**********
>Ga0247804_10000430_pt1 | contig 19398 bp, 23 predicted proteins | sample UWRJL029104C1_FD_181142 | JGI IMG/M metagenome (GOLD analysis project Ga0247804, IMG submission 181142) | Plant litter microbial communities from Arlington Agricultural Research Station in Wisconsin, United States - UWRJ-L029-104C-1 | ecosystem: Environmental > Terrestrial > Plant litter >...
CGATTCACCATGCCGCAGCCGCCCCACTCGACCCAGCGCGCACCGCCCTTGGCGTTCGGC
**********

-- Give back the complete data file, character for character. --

>Ga0247804_10000430_pt1 | contig 19398 bp, 23 predicted proteins | sample UWRJL029104C1_FD_181142 | JGI IMG/M metagenome (GOLD analysis project Ga0247804, IMG submission 181142) | Plant litter microbial communities from Arlington Agricultural Research Station in Wisconsin, United States - UWRJ-L029-104C-1 | ecosystem: Environmental > Terrestrial > Plant litter >...
CGATTCACCATGCCGCAGCCGCCCCACTCGACCCAGCGCGCACCGCCCTTGGCGTTCGGC